a nozzle cone positioned at the end of the second tube and defining the outer periphery of a first discharge gap of the first passage, causing air supplied through the first passage to be mixed with the liquid to provide a liquid/air spray,
a third tube surrounding the second tube whereby a second passage is defined between the second and the third tube for supply of secondary air, and
a jacket positioned at the end of the third tube and defining the outer periphery of a second discharge gap of the second passage,
characterized in that the nozzle cone is adjustably positioned at the end of the second tube for adjustment of the size of the first discharge gap.
31. A spray nozzle according to claim 30, wherein the nozzle cone is removably attached to the second tube.
32. A spray nozzle according to claim 30, wherein the jacket is adjustably positioned at the end of the third tube for adjustment of the size of the second discharge gap.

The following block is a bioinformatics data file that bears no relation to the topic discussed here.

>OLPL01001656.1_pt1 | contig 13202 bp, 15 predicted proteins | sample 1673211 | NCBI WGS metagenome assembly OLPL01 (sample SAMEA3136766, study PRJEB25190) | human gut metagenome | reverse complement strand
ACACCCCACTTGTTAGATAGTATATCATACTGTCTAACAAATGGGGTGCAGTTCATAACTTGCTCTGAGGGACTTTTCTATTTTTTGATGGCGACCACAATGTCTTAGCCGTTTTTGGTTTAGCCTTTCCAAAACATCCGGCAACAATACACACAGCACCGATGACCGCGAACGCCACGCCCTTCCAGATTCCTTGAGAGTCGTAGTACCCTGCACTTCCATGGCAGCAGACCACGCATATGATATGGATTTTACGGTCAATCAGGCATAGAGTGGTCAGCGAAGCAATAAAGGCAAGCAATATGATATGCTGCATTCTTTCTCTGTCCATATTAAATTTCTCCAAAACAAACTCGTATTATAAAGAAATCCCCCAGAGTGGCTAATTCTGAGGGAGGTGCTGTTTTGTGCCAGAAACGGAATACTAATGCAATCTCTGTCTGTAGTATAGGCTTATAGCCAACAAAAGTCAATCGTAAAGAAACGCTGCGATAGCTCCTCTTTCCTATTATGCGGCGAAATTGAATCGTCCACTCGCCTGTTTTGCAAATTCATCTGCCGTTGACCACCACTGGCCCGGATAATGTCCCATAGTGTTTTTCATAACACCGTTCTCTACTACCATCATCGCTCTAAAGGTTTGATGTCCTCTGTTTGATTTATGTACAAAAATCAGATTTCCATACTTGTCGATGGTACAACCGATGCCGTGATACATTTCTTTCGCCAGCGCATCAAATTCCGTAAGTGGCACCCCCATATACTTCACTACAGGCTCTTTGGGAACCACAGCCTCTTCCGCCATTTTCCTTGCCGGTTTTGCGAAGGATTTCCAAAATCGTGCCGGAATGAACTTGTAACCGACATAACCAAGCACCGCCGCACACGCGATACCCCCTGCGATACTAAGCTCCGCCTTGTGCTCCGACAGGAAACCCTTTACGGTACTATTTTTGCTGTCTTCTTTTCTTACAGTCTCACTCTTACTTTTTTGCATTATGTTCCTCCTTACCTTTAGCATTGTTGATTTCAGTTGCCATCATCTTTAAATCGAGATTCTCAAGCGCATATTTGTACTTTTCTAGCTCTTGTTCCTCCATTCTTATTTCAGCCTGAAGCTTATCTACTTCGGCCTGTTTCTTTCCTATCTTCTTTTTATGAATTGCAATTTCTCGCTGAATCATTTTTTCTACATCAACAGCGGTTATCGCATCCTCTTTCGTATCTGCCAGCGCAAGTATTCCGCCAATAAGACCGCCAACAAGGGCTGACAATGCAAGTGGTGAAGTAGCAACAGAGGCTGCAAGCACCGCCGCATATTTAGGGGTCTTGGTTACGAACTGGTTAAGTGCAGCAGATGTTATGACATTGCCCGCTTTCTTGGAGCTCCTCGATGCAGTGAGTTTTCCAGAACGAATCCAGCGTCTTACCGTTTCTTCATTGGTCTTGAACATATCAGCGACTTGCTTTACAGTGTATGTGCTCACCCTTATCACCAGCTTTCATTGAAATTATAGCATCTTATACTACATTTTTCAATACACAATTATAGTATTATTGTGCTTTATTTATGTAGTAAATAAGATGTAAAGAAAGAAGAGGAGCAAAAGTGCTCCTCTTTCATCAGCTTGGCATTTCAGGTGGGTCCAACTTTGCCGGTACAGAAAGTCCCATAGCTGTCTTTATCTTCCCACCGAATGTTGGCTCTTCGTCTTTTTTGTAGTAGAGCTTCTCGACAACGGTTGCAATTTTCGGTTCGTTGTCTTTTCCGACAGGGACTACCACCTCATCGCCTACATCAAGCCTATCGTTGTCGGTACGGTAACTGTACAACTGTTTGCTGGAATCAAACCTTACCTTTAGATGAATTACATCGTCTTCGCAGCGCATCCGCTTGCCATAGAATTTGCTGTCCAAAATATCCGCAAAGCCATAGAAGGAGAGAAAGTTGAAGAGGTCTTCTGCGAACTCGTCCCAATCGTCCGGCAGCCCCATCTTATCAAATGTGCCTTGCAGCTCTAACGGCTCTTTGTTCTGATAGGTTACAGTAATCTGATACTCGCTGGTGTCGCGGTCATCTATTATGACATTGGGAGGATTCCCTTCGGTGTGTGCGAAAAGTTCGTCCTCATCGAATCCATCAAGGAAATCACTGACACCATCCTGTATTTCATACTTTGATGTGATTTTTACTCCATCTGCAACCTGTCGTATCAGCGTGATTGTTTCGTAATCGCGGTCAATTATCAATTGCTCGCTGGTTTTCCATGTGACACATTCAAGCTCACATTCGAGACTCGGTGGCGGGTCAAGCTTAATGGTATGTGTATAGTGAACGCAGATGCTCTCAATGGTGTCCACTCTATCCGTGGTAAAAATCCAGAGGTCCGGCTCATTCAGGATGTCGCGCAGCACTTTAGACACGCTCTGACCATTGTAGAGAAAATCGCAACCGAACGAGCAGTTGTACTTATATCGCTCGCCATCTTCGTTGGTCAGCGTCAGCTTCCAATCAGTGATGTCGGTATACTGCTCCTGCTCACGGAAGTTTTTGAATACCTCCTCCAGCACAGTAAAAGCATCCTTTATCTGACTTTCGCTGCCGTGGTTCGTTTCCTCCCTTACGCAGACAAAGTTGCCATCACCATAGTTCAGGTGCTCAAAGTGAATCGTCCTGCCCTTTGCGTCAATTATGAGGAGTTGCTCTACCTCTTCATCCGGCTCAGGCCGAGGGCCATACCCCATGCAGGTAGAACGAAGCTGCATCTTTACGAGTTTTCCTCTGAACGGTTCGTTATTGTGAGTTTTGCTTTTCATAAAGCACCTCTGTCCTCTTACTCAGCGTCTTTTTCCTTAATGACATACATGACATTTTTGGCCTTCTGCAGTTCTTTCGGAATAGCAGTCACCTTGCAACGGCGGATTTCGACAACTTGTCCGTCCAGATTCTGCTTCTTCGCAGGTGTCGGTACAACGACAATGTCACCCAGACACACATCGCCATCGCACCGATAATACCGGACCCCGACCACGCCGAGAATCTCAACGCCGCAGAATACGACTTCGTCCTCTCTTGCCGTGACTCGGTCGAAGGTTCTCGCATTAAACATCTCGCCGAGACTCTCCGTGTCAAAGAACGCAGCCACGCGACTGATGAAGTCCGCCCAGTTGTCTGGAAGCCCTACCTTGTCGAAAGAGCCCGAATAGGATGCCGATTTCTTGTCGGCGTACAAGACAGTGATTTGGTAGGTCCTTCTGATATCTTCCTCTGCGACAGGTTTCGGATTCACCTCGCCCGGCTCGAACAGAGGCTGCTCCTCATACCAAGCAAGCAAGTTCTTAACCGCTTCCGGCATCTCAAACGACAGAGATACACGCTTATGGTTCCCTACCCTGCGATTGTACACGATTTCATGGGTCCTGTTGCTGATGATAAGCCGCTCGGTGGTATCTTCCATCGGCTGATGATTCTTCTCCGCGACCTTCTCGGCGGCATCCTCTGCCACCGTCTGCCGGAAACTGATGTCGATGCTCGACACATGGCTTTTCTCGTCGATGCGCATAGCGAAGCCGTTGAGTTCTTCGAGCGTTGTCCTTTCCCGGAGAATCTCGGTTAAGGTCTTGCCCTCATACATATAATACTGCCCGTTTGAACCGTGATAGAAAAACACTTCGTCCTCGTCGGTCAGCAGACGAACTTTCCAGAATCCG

33. A spray nozzle according to claim 30, wherein the jacket is removably attached to the third tube.
34. A spray nozzle according to claim 30, wherein the first discharge gap is positioned at a distance upstream in relation to the orifice.
35. A spray nozzle according to claim 30, wherein the second discharge gap is positioned at a distance upstream in relation to the first discharge gap.
36. A spray nozzle according to claim 30, wherein the central tube is removable.
37. A spray nozzle according to claim 30, further comprising a removable nozzle tip positioned at the end of the central tube and comprising the orifice.
38. A spray nozzle according to claim 36, wherein the central tube and the nozzle tip constitutes a removable unit of the spray nozzle.
39. A spray nozzle according to claim 30, wherein the central tube is a flexible hose, comprising a Teflon® liner.
40. A spray nozzle according to claim 30, wherein the nozzle cone is made of stainless steel.
41. A spray nozzle according to claim 40, wherein the second tube is made of a different type of stainless steel whereby reaming is suppressed.
42. An apparatus for controlled agglomeration, comprising a spray nozzle according to claim 30, and further comprising: